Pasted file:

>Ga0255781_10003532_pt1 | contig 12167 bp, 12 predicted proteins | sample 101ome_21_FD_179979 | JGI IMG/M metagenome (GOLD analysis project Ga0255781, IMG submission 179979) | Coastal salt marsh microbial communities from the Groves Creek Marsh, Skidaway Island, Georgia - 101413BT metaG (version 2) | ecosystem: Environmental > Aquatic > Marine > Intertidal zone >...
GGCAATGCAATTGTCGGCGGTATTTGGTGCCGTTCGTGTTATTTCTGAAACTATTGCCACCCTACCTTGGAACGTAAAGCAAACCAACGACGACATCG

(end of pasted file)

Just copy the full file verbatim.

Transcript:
>Ga0255781_10003532_pt1 | contig 12167 bp, 12 predicted proteins | sample 101ome_21_FD_179979 | JGI IMG/M metagenome (GOLD analysis project Ga0255781, IMG submission 179979) | Coastal salt marsh microbial communities from the Groves Creek Marsh, Skidaway Island, Georgia - 101413BT metaG (version 2) | ecosystem: Environmental > Aquatic > Marine > Intertidal zone >...
GGCAATGCAATTGTCGGCGGTATTTGGTGCCGTTCGTGTTATTTCTGAAACTATTGCCACCCTACCTTGGAACGTAAAGCAAACCAACGACGACATCG